LUKE 10 – Both our OT and NT readings today are prime case studies showing BOTH the sovereignty of God AND the responsibility of people. And some clarifying simplicity in Lk 10:41-42.

Lk 10:2-3 – I’ve written “R” by the commands to pray (v 2) for more laborers and the command to go (v 3) themselves as laborers even into a dangerous setting, not waiting for more laborers or an easier time. I’ve written “S!” beside v 2b, underlining “HIS harvest.”

Lk 10:12 – One of many clear verses (also see v 14) that there WILL be differing levels in God’s perfect judgment one day. We’ve already read in Gen 19 about God’s terrifying judgment destroying Sodom and Gomorrah. But it will be even worse on towns that heard (and saw evidence) about the kingdom of God coming in Jesus and rejected Him and His message.

Lk 10:13-15 – Chorazin, Bethsaida, and Capernaum were towns where Jesus sent folks to preach and minister and then went Himself. Tyre and Sidon were more towns (like Sodom and Gomorrah) proverbial for God’s judgment on them in the OT. I’ve written “S!” next to v 13: God is in such sovereign control that He tells both what WILL be (see our readings in Exodus) and also what COULD HAVE BEEN.

Lk 10:16 – I’ve written “R” here. After the mind-blowing sovereignty of God in v 13, don’t miss ALSO the clear responsibility of people to hear and respond to the kingdom message God sent through Jesus and Jesus sends through His followers. And we must be clear with folks that try to insist that they believe in the same God we do, but don’t receive Jesus as God in the flesh. Jesus Himself was crystal clear that if they don’t receive ALL that He said about who He is that they ALSO are rejecting God the Father.

Lk 10:17-20 – An exciting after-mission report and a clear command from Jesus about what to get MOST excited about! Compare the simple clarity here to v 41-42.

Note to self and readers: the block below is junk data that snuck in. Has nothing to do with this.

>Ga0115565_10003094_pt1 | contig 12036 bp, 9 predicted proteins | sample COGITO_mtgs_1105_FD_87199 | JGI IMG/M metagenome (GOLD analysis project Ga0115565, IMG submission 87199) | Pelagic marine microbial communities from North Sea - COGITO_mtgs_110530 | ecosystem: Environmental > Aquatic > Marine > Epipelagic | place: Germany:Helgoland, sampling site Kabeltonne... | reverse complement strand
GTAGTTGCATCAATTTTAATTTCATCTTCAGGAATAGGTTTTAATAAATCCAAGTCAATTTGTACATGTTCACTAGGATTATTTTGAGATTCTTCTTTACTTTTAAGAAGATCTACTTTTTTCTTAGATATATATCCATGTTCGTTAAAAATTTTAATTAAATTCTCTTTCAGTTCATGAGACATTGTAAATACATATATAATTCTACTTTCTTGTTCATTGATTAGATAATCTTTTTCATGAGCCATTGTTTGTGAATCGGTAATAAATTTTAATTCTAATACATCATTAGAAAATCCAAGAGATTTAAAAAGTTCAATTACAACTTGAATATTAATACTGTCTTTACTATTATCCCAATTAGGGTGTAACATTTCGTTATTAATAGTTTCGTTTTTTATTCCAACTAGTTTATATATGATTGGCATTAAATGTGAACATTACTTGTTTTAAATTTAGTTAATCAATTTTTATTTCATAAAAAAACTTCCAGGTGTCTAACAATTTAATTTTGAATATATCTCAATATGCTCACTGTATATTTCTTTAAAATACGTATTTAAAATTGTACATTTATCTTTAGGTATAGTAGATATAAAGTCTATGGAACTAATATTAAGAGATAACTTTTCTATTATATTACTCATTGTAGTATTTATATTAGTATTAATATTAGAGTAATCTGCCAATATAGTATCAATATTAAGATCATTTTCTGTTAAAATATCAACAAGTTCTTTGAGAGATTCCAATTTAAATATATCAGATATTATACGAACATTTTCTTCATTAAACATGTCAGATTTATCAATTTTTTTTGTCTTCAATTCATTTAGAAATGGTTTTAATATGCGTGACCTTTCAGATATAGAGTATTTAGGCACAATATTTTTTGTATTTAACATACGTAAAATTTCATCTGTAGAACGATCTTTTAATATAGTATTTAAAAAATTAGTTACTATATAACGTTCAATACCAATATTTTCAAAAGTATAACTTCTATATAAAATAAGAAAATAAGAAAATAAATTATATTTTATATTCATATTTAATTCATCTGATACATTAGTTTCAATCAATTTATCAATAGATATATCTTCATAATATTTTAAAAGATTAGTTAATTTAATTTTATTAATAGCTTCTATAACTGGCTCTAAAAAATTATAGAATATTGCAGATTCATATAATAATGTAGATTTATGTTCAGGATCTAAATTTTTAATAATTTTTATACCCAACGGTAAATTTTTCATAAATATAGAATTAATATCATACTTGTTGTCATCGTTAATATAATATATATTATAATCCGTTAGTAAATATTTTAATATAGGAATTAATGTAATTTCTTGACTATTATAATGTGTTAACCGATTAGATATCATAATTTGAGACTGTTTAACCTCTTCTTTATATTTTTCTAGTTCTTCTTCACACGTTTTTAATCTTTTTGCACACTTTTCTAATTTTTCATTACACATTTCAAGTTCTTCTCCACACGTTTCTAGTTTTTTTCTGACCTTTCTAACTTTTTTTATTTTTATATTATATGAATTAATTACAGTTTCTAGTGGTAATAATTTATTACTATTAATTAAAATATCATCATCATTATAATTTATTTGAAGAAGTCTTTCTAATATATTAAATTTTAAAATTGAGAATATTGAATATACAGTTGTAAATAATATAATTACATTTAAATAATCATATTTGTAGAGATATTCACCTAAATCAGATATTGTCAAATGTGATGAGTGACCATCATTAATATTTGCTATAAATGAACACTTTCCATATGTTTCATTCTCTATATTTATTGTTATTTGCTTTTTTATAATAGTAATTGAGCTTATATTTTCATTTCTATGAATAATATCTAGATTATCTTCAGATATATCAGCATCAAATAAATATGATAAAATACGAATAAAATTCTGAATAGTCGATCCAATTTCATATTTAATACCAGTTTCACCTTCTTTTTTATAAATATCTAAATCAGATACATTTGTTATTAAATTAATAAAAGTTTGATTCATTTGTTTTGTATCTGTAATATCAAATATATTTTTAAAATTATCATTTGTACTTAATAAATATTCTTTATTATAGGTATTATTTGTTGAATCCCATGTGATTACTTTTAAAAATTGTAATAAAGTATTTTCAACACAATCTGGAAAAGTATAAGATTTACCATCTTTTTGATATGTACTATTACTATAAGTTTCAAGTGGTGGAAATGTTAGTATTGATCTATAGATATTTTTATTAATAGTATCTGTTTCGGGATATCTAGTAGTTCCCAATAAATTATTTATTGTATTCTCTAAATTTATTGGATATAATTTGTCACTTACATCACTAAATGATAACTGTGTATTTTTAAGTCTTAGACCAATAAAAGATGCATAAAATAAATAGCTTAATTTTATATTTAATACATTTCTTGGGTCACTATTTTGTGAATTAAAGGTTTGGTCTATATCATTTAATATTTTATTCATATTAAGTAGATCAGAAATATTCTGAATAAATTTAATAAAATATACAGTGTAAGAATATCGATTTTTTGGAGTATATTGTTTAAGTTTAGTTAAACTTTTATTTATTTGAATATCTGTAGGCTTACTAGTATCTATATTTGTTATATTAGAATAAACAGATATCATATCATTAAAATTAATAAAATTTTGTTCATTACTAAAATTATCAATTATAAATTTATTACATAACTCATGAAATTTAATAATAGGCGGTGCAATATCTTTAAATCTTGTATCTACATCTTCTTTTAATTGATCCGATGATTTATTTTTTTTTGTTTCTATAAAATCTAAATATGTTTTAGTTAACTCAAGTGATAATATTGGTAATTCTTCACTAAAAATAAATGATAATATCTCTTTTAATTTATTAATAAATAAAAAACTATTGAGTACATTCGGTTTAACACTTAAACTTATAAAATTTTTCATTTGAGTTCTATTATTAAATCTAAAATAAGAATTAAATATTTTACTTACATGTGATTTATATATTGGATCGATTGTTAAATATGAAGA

Lk 10:21-24 – Because of the resounding sovereignty of God the Father AND God the Son (see v 22c), I have “S” in the margin with arrows from the words “hidden” and “revealed”. Sadly, these issues about the sovereignty of God tend to become heated arguments in the church. But notice the joy and praise that Jesus has in reflecting on these truths that exalt God above all! Compare Paul’s overflowing praise in Romans 11:33-36, concluding three chapters in Romans ALSO on both the sovereignty of God and the responsibility of people.

Lk 10:21 – Compare 1 Cor 1:20-31.

Lk 10:23-24 – If God has let us see truth, it should lead to grateful praise, NEVER to feeling superior to others. HE gets all the glory and praise!

Lk 10:27-28 – Summary of the entire OT – perfectly and completely love God and love people. If we do that, we earn eternal life. Of course, the ONLY human who has perfectly KEPT the law of God is Jesus Himself, and we need HIS righteousness accounted to our lives (see Rom 3:19-28).

Lk 10:29-37 – The story of the helpful Samaritan (shocking to Jews of Jesus’ day who HATED Samaritans) is all to show the lawyer who is trying to justify himself (v 29) how far short he falls from keeping the law of love that he correctly summarized in v 27.

Lk 10:38-42 – This is the same Mary who poured expensive ointment on Jesus days before His crucifixion (but DIFFERENT from the lady who poured ointment in Lk 7:37) and these are the sisters of Lazarus who Jesus raises from the dead in John 11.

Lk 10:39-42 – It’s easy to get fragmented in very good things! We should know something’s off when we try to tell the Lord and Master what to do. Note how Jesus gives a gentle rebuke and focusing clarity. I keep returning to these verses to prune the activity tree and keep re-focusing on godly priorities.

Optional Psalm 37:18-29 – Reminders that godliness is generally better even in THIS life, and even when there are hard things (v 24), that is NOT the end of the story for believers (note the ETERNAL FOCUS with the repetition of the word “forever” through this section).

Optional Proverbs 11:14-18 – I have an arrow connecting v 18 to v 4 and v 16. The wicked and violent may get riches for a while, but they are short-term and lead to eternal destruction.